But politicians were enraged this month when the army-backed cabinet proposed principles for a new constitution to shield the military from civilian supervision and to give it a broad national security remit that analysts said would give the army a pretext to undermine a civilian government.
The cabinet has bactracked after the uproar. The army has repeatedly said it has no interest in holding onto power. But the concessions and reassurances were not enough to deter this weekend's protests, or the violence that followed.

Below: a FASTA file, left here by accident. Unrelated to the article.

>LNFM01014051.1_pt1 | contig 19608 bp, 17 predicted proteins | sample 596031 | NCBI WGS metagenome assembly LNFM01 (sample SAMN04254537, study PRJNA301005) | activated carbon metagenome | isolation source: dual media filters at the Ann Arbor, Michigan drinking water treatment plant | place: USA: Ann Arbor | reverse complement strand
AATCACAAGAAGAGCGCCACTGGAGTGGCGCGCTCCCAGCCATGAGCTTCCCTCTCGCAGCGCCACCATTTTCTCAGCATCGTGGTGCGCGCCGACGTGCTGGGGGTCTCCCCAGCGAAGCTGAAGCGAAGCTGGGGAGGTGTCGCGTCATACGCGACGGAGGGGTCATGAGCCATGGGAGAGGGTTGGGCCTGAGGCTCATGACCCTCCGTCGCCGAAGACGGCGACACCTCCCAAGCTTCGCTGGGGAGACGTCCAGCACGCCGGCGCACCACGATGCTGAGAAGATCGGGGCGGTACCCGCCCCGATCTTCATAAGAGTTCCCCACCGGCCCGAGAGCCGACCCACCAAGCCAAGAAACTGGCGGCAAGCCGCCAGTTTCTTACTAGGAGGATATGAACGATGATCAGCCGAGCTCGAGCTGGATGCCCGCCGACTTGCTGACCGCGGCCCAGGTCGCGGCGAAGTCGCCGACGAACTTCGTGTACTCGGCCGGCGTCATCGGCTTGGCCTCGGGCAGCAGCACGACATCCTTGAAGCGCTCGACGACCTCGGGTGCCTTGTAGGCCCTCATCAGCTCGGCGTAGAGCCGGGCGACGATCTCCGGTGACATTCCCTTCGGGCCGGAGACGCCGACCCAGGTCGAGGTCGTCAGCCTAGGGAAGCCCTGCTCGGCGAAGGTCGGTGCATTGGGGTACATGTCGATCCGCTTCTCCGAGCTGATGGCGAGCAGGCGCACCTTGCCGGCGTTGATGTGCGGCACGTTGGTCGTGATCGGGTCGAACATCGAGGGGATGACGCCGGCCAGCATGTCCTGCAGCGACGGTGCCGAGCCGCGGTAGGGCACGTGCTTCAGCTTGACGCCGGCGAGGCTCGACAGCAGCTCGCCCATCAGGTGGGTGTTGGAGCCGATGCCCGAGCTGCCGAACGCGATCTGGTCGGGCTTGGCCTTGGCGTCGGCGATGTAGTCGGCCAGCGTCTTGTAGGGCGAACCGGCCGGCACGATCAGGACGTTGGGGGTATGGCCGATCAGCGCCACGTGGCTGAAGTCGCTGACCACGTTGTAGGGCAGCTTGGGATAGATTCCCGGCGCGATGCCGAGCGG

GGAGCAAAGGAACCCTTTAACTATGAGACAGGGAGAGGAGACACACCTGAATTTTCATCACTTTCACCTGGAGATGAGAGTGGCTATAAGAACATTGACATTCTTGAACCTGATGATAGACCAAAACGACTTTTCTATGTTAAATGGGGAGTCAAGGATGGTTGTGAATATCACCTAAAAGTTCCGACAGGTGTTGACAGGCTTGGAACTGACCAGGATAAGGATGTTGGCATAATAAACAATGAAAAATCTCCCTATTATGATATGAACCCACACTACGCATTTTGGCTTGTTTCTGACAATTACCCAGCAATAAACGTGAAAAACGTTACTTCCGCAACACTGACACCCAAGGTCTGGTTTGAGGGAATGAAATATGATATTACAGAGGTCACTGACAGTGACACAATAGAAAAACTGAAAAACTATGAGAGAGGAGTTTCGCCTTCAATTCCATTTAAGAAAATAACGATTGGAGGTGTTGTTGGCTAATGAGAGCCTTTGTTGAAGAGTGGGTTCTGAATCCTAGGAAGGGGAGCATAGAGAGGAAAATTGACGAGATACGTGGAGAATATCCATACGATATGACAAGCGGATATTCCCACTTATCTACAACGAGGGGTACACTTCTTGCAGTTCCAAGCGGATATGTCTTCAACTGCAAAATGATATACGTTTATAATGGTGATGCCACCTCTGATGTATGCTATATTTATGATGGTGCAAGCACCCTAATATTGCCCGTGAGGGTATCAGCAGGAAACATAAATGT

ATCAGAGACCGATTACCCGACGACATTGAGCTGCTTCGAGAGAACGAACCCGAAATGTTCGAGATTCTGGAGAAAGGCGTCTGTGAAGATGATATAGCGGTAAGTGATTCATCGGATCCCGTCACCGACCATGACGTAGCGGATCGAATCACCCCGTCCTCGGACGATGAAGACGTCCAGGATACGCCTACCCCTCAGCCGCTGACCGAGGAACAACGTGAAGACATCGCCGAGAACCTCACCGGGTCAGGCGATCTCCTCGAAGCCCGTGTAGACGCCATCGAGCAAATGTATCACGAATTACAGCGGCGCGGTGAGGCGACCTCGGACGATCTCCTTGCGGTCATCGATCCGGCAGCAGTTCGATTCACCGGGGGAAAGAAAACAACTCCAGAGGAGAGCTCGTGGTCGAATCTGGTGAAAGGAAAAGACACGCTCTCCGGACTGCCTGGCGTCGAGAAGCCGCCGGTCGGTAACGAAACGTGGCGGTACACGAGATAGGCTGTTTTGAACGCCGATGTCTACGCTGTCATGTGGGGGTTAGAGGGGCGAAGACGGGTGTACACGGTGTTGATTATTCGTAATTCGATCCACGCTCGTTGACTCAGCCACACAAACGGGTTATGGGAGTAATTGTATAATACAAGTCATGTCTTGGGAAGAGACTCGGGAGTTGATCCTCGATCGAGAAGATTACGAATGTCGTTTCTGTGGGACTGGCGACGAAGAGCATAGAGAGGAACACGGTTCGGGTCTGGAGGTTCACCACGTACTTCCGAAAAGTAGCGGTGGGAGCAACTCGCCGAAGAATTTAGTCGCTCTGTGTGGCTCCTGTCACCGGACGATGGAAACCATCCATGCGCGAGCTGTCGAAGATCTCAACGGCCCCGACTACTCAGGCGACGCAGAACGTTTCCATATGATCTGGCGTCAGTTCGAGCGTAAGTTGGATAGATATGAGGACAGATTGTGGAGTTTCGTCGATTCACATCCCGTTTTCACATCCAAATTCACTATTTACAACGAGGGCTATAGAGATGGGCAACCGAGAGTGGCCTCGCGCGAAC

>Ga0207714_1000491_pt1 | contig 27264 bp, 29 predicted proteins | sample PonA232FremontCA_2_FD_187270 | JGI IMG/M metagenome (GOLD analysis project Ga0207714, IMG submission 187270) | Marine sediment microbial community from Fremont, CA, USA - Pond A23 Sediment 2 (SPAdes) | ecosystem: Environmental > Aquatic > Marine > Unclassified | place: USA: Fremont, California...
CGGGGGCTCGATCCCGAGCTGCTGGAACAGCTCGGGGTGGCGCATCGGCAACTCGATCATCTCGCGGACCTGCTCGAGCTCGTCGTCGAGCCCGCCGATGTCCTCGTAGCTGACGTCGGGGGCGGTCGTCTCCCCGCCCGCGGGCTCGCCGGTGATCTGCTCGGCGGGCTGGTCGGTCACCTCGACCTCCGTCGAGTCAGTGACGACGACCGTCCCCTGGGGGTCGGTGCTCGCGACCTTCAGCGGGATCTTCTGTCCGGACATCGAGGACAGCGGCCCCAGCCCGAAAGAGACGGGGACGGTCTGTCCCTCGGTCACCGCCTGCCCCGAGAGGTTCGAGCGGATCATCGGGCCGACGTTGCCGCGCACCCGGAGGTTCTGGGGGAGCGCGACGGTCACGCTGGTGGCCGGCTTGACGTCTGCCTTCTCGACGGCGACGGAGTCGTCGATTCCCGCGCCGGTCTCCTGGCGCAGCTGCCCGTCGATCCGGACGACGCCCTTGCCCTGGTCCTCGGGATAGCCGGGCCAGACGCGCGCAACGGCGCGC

Some expect the debate over the army's role to last years.
Nobody will be powerful enough to take any measures against the military or try to bring them under civilian rule. I can't see this happening for 10 years, said analyst Hisham Kassem.
As that debate drags, parliament is also likely to skirmish over how soon to hold a presidential vote, which under a timetable outlined by the army may not happen until the end of 2012 or early 2013.
The presidential election must start (right after) the parliamentary election ... When you have an elected parliament you can insist, said Essam el-Erian, deputy head of the Muslim Brotherhood's newly established Freedom and Justice Party.
His party could emerge as one of the biggest blocs in the new parliament. Though banned under Mubarak, the Brotherhood spent decades building up a grassroots network across the nation through social work and support for the poor.